1. What kind of complaint does this Board review?

The HCSB investigates complaints against health care providers , i.e. physicians, physical therapists, chiropractors, etc. who provide services to injured workers under M.G.L. ch. 152. The HCSB is obligated to investigate complaints alleging patterns of: discrimination, overutilization, unnecessary surgery or other procedures and other inappropriate treatment of workers' compensation claimants.

2. Am I required to hire an attorney to file a complaint?

No! Complaints may be filed by employees, employers, or insurers or their representatives about any health care provider who provides services to injured workers under M.G.L. ch. 152.

3. How do I file a complaint?

Complaints should be filed in writing on Form 134 provided by the Health Care Services Board (HCSB). You may download Form 134 from the Department of Industrial Accident's website or request the form by calling the Department of Industrial Accidents at (617) 727-4900 ext: 7310.

The complaint form and any attachments should be signed and mailed to:

The Commonwealth of Massachusetts
Department of Industrial Accidents
Health Care Services Board
1 Congress St., Suite 100
Boston, MA 02114-2017

4. What happens after I file a complaint?

Complaints are referred to the Chair of the HCSB Complaint Subcommittee who then assigns the complaint to be reviewed and investigated by two members of the HCSB. Following the reviewer's recommendation, the complaint will be scheduled for the next HCSB's meeting and brought before the full Board for its vote. The complainant and the provider named in the complaint will be notified and invited to attend this meeting.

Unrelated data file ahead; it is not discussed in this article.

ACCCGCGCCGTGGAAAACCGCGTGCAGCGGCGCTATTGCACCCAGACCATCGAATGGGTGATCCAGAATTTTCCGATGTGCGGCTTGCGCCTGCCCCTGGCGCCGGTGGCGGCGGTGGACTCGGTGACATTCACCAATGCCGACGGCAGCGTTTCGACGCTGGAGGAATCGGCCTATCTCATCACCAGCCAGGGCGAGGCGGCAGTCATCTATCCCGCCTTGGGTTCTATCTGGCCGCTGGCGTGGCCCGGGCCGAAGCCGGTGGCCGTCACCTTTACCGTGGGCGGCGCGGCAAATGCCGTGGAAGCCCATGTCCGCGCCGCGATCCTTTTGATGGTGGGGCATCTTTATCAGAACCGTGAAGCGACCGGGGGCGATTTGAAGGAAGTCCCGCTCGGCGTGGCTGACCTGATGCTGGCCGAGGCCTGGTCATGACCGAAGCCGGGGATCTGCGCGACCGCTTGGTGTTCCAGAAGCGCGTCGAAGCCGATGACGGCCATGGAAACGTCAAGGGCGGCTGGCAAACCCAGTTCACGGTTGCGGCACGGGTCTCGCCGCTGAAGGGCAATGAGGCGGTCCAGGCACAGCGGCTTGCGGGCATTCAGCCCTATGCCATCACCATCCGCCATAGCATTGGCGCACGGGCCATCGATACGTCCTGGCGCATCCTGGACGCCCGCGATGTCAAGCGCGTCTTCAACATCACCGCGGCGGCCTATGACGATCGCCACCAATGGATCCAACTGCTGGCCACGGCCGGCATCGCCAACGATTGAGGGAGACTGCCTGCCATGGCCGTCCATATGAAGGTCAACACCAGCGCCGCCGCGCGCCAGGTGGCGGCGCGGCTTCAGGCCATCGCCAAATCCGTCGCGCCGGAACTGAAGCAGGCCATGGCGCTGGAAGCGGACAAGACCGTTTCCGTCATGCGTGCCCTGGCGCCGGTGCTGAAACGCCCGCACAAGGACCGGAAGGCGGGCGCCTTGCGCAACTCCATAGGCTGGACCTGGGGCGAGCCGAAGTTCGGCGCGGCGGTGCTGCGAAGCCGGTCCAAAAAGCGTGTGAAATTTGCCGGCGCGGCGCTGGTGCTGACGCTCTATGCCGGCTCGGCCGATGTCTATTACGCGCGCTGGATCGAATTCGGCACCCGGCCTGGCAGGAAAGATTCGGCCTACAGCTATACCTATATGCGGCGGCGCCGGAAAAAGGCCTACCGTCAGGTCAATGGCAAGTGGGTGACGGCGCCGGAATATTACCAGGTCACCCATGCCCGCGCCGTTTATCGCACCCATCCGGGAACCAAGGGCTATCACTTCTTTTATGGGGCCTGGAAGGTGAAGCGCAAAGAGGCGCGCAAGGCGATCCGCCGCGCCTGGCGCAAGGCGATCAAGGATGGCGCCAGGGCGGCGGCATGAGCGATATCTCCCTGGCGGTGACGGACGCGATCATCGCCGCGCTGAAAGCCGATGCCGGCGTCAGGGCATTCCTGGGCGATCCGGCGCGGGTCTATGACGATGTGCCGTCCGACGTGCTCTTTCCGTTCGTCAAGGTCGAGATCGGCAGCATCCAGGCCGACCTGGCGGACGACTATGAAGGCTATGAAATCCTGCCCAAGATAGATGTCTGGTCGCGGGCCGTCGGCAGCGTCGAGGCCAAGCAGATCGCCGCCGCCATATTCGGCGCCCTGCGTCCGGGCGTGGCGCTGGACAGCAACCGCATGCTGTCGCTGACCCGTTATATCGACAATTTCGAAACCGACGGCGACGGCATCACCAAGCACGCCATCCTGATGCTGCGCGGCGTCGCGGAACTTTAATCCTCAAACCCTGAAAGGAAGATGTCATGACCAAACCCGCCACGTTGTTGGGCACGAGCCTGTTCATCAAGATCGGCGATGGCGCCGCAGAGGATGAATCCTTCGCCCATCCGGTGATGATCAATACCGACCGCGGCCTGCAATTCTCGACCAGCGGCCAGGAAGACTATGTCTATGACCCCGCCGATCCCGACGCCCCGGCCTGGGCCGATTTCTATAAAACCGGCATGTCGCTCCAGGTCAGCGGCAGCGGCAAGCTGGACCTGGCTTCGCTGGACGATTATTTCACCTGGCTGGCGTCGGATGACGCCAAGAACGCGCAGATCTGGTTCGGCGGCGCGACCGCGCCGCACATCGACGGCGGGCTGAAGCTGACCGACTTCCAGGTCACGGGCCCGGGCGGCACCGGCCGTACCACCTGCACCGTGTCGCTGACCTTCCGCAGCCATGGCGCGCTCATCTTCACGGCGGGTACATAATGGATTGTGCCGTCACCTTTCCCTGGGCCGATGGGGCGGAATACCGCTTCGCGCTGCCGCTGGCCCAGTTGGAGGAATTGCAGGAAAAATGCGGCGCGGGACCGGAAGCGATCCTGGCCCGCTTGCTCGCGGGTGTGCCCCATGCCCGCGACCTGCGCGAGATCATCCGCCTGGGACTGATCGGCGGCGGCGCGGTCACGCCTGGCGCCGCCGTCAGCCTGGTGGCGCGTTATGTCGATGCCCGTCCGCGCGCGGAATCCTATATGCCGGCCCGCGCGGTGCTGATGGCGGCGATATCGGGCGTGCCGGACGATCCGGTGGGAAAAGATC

5. Do I have to attend the meeting when the complaint is reviewed?

It is the decision of the parties involved whether or not they should attend. In any event, the complaint will go forward as scheduled and the parties involved will be notified by mail of the Board's decision.

6. What can the Board do about complaints?

The HCSB is not a State Licensing Board, therefore it does not have the authority to deny or revoke a provider's license to practice. However, members of the Board are qualified professionals who can determine whether treatment (medical or otherwise) is appropriate. If the HCSB determines that there is a "pattern of abuse", the HCSB's findings can be forwarded to State Licensing Boards, who do have the power to conduct investigations, and deny or revoke a provider's license to practice when determined appropriate to do so. In an extreme case, the Board may refer its investigation to the proper law enforcement agencies.